Why did Rory McIlroy leave the Policy Board? ‘Something had to give’

Rory McIlroy speaking at press conference

Rory McIlroy speaks with the press at the DP World Tour season-ending Tour Championship.

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Never before has there been such constant conversation about the PGA Tour Policy Board, the 12-person body that governs many of the PGA Tour’s biggest decisions. In the last few months we’ve had Tiger Woods added to the board, AT&T CEO Randall Stephenson resign from the board, and an exhaustive search for someone to fill his empty chair. 

This week, after three months, it was finally filled by Joe Gorder, the executive chairman of Valero. But just as the group of 12 was beginning to feel finalized, another change took place. Rory McIlroy, who joined the board in 2022 and still had one more year left in his three-year term, resigned Tuesday afternoon.

The move came as a surprise, given how much McIlroy had become a defacto speaker of the house for PGA Tour players. He thoroughly embraced the role to help dictate the future of PGA Tour golf and of the sport altogether, but it comes at a cost. The Policy Board meets multiple times a year to decide topics like pace-of-play policy, Tour exemption protocols, and, most recently, outside investment. 

McIlroy will no longer directly be involved, and he explained a bit of his reasoning behind it Thursday. 

“I just think I’ve got a lot going on in my life between my golf game, my family and my growing investment portfolio, my involvement in TGL, and I just felt like something had to give,” McIlroy said after a first-round 71 in Dubai. “I just didn’t feel like I could commit the time and the energy into doing that. I don’t mind being busy, but I just like being busy doing my own stuff. Something had to give and there’s guys that are on that board that are spending a lot more time and a lot more energy on it than I am. It’s in good hands and I felt like it was the right time to step off.”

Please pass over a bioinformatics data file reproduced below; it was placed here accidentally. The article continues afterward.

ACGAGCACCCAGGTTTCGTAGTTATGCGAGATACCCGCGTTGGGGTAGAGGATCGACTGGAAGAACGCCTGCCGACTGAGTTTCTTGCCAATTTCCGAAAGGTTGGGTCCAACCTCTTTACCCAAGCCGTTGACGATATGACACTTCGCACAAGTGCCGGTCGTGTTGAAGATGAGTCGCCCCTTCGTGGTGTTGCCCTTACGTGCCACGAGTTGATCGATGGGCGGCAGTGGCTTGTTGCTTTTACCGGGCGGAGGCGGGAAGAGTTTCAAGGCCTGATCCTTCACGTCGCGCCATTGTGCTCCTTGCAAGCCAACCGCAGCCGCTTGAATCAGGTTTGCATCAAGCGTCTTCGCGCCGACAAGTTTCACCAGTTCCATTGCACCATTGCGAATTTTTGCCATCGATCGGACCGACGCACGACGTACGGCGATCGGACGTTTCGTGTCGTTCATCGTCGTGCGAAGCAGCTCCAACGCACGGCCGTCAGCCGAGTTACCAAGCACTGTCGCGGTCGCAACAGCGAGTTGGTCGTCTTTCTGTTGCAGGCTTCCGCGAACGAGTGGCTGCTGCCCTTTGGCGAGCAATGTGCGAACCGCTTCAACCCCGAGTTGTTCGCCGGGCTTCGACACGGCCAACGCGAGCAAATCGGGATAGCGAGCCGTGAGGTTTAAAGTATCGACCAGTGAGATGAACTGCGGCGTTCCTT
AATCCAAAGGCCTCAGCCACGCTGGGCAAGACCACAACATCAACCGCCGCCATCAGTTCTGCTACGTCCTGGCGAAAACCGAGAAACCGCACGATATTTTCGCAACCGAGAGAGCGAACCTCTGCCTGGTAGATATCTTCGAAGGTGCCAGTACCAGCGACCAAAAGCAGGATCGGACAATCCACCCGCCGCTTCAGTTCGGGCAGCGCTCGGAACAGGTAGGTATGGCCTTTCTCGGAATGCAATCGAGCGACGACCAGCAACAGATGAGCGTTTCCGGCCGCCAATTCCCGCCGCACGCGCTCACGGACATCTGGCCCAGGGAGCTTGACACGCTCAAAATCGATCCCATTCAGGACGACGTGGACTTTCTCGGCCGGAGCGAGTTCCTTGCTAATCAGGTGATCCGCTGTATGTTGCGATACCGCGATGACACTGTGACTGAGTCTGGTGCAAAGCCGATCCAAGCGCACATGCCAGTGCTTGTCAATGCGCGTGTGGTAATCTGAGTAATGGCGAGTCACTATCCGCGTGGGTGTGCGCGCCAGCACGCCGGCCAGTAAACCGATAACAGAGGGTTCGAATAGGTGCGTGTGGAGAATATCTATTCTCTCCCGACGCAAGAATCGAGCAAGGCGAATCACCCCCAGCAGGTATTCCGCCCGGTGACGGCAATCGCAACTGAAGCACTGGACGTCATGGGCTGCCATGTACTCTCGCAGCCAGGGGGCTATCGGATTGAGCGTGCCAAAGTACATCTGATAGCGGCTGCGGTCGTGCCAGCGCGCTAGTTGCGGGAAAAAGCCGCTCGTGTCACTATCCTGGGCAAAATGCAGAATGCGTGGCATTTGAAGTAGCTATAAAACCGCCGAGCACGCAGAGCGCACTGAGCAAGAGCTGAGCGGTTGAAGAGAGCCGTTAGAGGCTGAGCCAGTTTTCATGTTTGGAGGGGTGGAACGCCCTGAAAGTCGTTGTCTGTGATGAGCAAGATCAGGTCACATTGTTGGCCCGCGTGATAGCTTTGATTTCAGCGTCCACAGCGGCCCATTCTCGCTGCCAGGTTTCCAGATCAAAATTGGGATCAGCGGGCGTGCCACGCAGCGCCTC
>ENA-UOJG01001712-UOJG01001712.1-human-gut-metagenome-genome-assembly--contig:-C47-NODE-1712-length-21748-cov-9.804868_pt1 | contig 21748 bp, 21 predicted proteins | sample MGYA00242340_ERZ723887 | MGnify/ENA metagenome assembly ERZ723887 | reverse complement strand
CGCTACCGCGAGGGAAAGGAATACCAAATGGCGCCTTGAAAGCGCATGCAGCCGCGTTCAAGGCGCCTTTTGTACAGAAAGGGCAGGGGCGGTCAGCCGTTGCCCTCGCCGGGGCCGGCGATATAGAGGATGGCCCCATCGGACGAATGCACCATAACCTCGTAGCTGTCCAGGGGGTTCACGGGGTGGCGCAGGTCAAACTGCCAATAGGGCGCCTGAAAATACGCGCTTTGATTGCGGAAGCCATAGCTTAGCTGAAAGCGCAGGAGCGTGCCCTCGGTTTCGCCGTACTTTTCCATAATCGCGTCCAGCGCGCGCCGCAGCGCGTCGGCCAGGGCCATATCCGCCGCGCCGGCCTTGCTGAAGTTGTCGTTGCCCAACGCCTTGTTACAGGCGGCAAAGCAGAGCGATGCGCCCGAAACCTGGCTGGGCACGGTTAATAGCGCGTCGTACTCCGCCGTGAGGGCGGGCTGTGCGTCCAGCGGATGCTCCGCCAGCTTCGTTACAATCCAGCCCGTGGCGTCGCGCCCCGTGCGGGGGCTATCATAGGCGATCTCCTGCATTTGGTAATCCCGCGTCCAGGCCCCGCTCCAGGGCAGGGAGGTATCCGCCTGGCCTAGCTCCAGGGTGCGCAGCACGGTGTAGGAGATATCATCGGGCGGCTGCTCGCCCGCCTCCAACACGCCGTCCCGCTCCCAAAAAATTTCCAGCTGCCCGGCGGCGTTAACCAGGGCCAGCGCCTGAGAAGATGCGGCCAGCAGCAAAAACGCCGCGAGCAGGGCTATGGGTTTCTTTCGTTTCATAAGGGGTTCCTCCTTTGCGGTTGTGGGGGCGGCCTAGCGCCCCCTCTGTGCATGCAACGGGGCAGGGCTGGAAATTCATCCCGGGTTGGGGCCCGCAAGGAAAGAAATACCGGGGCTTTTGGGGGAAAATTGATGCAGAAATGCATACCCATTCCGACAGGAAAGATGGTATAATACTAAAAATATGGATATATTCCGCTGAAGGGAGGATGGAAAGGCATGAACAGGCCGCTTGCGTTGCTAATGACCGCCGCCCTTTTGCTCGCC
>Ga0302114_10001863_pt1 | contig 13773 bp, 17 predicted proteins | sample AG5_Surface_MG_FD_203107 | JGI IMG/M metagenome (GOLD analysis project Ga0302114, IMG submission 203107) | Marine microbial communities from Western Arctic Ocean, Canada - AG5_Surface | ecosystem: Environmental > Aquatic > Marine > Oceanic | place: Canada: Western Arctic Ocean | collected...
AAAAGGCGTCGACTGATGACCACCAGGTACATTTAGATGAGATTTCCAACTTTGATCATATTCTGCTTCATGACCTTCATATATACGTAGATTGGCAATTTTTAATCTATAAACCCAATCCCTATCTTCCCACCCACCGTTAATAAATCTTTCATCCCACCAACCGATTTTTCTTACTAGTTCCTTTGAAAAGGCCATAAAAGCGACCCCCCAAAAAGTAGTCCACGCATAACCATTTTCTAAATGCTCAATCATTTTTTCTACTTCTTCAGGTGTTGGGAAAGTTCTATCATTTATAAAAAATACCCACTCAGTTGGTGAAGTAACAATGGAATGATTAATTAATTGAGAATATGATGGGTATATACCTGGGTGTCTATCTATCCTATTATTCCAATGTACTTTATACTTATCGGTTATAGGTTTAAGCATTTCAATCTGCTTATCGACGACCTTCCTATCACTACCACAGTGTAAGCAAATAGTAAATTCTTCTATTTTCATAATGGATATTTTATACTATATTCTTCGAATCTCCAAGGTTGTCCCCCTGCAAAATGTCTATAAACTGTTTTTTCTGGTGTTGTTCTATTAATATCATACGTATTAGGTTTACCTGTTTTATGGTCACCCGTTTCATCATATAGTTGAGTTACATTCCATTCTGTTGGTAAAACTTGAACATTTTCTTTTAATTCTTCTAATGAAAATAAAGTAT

The timing is certainly interesting. One of the main topics on the docket for the Policy Board this week was investment proposals from various entities interested in buying in to the Tour’s forthcoming non-profit entity known as PGA Tour Enterprises. According to a memo that commissioner Jay Monahan sent to Tour players, the goal remains to establish a Definitive Agreement with the Saudi PIF and potentially add an additional minority investor, or investors, in “a timely manner.” 

McIlroy’s resignation was already a hot topic Wednesday morning at the RSM Classic in Georgia, where the PGA Tour officially ends its 2023 season this week. Very few players ever take a seat on the Policy Board, in part because of the long process to get there — players must first sit on the 16-player advisory council, then chair the council, before being elected to a three-year term — but also because it implies a significant time commitment. And you never quite know what’s going to happen during a three-year term. McIlroy noted earlier this week that the rollercoaster of battles was “not what I signed for whenever I joined the board.” 

But now begins the hunt to replace that spot. One of the key pieces of Board governance discussed in recent years was maintaining enough players on the board for 50% share of the seats. Until McIlroy’s spot is filled, there are just five players compared to six independent directors. So, who should fill it? Reporters asked Jon Rahm about his Policy Board desires, only to find they very much do not exist. 

“Oh, you won’t see me there,” Rahm said. “Absolutely no chance. I’ve been asked a couple times if I have any interest, and I’m not going to spend, I don’t know how many meetings they have, but they are six, seven-hour-plus long. I’m not here for that.”

Fair enough. Back in Georgia, the first player asked was Patton Kizzire. What kind of player does the Tour need in that role? 

“Oh, somebody with some experience,” Kizzire said. ”I really hadn’t put too much thought into that. I know [Rory] will be missed, but that’s for them to decide. I think Brian Harman provides a lot of wisdom and insight. Whether he’s willing to do that or not, we’ll see.”

Alright, Brian Harman — you in? 

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